In Obituary (spit), a laser projector depicts a fox’s head eternally rotating on a spit over a fire. The fox character is a recurring feature in Copson’s work, an adaptation of Reynard the Fox, a character from Lorraine folk tradition – one of the first instances of anthropomorphism. The loop of the animation and the character’s fate seem intertwined, occasionally evolving into various states of abstraction as if the character is melting alive or transcending its fate before constantly returning to its original condition.
Matt Copson (1992) lives and works in London. He graduated in 2014 from London’s Slade School of Fine Art. His work uses theatrical devices and artistic tropes to create existential dramas of contemporaneity, abstraction, eternal recurrence and the uncanny. Arist presented his work in solo and group exhibitions at Fondation Louis Vuitton, Paris; Mönchehaus Museum, Glosar; Serpentine Gallery, London; Irish Museum of Modern Art, Dublin; Sharjah Art Foundation, UAE, amongst others. In 2017, he participated in the 89plus residency at the Paris Google Cultural Institute.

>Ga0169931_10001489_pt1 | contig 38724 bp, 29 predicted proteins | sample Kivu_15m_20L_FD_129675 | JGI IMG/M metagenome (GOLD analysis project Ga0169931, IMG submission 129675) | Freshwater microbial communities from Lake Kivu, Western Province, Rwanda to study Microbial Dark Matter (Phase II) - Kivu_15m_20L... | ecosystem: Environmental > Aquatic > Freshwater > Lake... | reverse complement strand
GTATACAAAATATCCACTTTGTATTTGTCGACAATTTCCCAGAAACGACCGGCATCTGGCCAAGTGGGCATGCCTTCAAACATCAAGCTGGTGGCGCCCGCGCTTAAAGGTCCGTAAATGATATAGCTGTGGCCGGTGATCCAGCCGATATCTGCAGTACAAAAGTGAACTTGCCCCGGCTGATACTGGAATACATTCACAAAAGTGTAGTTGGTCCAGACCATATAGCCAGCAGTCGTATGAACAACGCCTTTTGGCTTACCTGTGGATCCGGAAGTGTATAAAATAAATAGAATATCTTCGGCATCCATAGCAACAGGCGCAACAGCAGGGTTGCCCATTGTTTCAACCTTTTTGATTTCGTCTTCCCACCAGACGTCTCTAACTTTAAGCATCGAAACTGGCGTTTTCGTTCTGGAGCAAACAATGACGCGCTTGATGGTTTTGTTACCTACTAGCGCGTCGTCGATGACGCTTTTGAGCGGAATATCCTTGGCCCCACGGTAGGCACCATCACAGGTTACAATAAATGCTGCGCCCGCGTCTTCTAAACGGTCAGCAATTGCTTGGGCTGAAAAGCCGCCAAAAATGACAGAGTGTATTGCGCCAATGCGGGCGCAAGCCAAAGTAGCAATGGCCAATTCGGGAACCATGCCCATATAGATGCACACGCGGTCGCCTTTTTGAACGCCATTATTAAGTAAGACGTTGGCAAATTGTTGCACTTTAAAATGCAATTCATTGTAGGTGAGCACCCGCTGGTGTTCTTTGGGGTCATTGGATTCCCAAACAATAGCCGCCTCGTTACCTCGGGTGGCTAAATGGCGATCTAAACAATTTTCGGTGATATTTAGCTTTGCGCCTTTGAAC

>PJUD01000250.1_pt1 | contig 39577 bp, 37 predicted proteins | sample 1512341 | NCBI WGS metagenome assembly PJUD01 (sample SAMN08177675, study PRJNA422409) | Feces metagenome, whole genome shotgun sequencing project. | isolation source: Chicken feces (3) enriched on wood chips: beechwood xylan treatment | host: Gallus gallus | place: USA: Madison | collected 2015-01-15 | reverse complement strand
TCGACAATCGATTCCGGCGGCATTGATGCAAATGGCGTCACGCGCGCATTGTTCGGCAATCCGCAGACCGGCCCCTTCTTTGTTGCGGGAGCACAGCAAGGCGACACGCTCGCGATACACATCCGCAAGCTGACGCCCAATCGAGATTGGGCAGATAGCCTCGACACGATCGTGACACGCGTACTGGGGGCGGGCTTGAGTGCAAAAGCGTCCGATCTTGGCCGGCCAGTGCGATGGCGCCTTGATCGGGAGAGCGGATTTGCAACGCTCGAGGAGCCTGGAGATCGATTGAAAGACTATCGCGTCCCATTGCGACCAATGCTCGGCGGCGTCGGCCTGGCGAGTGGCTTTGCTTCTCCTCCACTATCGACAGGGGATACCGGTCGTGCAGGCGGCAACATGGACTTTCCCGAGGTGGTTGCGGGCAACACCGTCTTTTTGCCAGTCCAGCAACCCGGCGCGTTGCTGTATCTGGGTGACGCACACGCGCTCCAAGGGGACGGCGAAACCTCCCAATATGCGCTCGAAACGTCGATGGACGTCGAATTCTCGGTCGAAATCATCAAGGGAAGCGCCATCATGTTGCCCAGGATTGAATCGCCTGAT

Indriķis Ģelzis solo show Watery Day’s Eye
Kim? Contemporary Art Centre
September 9, 12 pm–2 am
During the White Night, Kim? The Contemporary Art Centre is hosting Indriķis Ģelzis’ most spacious exhibition. In it, the artist focuses on expansion and contraction processes, taking the Baltic Sea as a reference and discussing the ‘liqui-modern’ individual drowning in turbulent changes. The colours of the folklorised elements of nature tint the gallery’s usually white walls. Flashes of experience and memory act as binders for sculptural appropriations of welded, bent, oiled artworks, which absorb and entrap the shapes and forms of living organisms and bodily details. The functionally utilitarian pieces – tiles, carpets – of the communal spaces establish the rhythm grid to which the emotional passage of the entire Watery Day’s Eye plays out, created with the help of light and sound.
Indriķis Ģelzis (1988) is one of his generation’s most prominent and recognisable Latvian authors, working locally and internationally. His creative practice, developed over a decade, combines intense manual and research work in the studio, starting with abstract data collection and work with digital tools, moving on to welding, folding, cutting, and sewing. Individual memories and regional political turmoil are embodied in planes and free-standing objects-figures that range from small-scale wall sculptures to large-scale objects in public spaces.
As part of the exhibition, a freestanding sculpture by Indriķis Ģelzis, The Name for Green is Camouflage, will be on view at Sporta 2 Quarter.
Kim? White Night program
Curators: Zane Onckule, Elizaveta Shneyderman
Scenography: Rūdolfs Štamers
Projekt manager: Evita Goze
Projekta manager assistant: Katrīna Jauģiete
Communication: Austra Stupele
Supported by: Ministry of Culture, State Culture Capital Foundation, Riga City Council.